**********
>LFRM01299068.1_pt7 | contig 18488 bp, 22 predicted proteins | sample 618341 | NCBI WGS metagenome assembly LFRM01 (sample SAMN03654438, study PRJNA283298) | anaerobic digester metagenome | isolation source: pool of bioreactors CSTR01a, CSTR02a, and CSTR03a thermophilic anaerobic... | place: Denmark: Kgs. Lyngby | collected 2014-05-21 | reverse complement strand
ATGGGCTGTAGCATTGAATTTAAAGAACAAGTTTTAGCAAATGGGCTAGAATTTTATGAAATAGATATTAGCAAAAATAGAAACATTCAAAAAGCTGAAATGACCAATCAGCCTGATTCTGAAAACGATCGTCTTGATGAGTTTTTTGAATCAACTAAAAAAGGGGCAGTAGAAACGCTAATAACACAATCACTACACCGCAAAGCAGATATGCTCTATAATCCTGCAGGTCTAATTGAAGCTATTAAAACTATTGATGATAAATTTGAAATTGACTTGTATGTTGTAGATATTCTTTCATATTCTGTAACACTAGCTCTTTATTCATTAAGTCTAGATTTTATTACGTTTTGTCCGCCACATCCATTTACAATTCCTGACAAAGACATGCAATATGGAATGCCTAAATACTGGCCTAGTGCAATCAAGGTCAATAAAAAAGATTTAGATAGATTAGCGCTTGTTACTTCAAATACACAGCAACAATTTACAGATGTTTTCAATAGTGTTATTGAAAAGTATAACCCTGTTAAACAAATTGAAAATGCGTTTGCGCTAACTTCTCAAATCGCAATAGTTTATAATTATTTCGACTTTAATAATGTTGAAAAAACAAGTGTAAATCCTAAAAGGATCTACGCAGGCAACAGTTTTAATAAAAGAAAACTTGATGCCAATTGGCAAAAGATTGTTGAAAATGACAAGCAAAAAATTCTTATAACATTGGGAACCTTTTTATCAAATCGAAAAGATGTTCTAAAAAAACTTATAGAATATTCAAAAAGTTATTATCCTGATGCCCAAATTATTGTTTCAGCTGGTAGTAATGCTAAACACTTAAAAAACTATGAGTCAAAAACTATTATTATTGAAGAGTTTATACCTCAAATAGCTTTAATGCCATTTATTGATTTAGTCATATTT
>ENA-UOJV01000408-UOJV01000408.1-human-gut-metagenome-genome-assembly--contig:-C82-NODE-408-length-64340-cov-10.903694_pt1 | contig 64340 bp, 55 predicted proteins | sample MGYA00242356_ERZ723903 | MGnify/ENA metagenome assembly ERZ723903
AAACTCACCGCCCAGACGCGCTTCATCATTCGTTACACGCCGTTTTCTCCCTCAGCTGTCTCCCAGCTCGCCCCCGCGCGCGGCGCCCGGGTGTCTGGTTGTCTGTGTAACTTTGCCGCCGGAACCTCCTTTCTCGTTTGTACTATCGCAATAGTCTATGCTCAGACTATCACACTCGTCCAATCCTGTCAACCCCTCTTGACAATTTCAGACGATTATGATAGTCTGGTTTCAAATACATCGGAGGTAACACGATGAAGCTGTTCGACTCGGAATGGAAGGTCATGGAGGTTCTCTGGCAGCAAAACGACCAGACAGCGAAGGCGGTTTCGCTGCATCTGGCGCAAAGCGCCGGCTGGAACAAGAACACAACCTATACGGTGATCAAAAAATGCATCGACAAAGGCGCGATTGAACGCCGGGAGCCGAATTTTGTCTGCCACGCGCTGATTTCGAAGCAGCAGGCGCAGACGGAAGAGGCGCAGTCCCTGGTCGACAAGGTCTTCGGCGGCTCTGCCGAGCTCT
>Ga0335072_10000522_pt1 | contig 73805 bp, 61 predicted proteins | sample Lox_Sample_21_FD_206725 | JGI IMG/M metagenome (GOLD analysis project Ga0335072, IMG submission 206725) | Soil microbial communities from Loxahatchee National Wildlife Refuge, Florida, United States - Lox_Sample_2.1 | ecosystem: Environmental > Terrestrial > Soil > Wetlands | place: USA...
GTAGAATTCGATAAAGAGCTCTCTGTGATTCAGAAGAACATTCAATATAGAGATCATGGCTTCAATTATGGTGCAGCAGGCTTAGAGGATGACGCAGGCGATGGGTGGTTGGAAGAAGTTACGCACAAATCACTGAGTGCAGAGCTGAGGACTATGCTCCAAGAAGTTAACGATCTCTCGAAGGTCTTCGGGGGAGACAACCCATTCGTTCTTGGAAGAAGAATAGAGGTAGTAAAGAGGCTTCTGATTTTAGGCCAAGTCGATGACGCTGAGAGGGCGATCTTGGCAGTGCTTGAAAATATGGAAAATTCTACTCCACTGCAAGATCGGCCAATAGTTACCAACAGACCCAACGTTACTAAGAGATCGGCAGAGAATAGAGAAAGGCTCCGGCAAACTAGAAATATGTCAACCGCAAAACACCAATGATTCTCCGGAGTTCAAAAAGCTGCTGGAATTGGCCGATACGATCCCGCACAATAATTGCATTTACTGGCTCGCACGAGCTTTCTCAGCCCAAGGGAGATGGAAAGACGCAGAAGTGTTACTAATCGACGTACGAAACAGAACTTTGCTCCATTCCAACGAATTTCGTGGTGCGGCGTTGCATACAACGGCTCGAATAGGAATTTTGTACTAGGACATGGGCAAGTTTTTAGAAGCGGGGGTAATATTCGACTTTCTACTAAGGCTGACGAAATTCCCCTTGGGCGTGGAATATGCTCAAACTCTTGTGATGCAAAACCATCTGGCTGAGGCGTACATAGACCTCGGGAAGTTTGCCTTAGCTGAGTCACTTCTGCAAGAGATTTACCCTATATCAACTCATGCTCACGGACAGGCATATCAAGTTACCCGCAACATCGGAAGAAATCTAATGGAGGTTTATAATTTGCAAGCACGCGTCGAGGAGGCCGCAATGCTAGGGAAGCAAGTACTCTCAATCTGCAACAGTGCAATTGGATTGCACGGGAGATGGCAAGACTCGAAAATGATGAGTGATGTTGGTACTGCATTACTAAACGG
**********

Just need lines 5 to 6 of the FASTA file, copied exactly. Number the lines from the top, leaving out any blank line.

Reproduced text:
>Ga0335072_10000522_pt1 | contig 73805 bp, 61 predicted proteins | sample Lox_Sample_21_FD_206725 | JGI IMG/M metagenome (GOLD analysis project Ga0335072, IMG submission 206725) | Soil microbial communities from Loxahatchee National Wildlife Refuge, Florida, United States - Lox_Sample_2.1 | ecosystem: Environmental > Terrestrial > Soil > Wetlands | place: USA...
GTAGAATTCGATAAAGAGCTCTCTGTGATTCAGAAGAACATTCAATATAGAGATCATGGCTTCAATTATGGTGCAGCAGGCTTAGAGGATGACGCAGGCGATGGGTGGTTGGAAGAAGTTACGCACAAATCACTGAGTGCAGAGCTGAGGACTATGCTCCAAGAAGTTAACGATCTCTCGAAGGTCTTCGGGGGAGACAACCCATTCGTTCTTGGAAGAAGAATAGAGGTAGTAAAGAGGCTTCTGATTTTAGGCCAAGTCGATGACGCTGAGAGGGCGATCTTGGCAGTGCTTGAAAATATGGAAAATTCTACTCCACTGCAAGATCGGCCAATAGTTACCAACAGACCCAACGTTACTAAGAGATCGGCAGAGAATAGAGAAAGGCTCCGGCAAACTAGAAATATGTCAACCGCAAAACACCAATGATTCTCCGGAGTTCAAAAAGCTGCTGGAATTGGCCGATACGATCCCGCACAATAATTGCATTTACTGGCTCGCACGAGCTTTCTCAGCCCAAGGGAGATGGAAAGACGCAGAAGTGTTACTAATCGACGTACGAAACAGAACTTTGCTCCATTCCAACGAATTTCGTGGTGCGGCGTTGCATACAACGGCTCGAATAGGAATTTTGTACTAGGACATGGGCAAGTTTTTAGAAGCGGGGGTAATATTCGACTTTCTACTAAGGCTGACGAAATTCCCCTTGGGCGTGGAATATGCTCAAACTCTTGTGATGCAAAACCATCTGGCTGAGGCGTACATAGACCTCGGGAAGTTTGCCTTAGCTGAGTCACTTCTGCAAGAGATTTACCCTATATCAACTCATGCTCACGGACAGGCATATCAAGTTACCCGCAACATCGGAAGAAATCTAATGGAGGTTTATAATTTGCAAGCACGCGTCGAGGAGGCCGCAATGCTAGGGAAGCAAGTACTCTCAATCTGCAACAGTGCAATTGGATTGCACGGGAGATGGCAAGACTCGAAAATGATGAGTGATGTTGGTACTGCATTACTAAACGG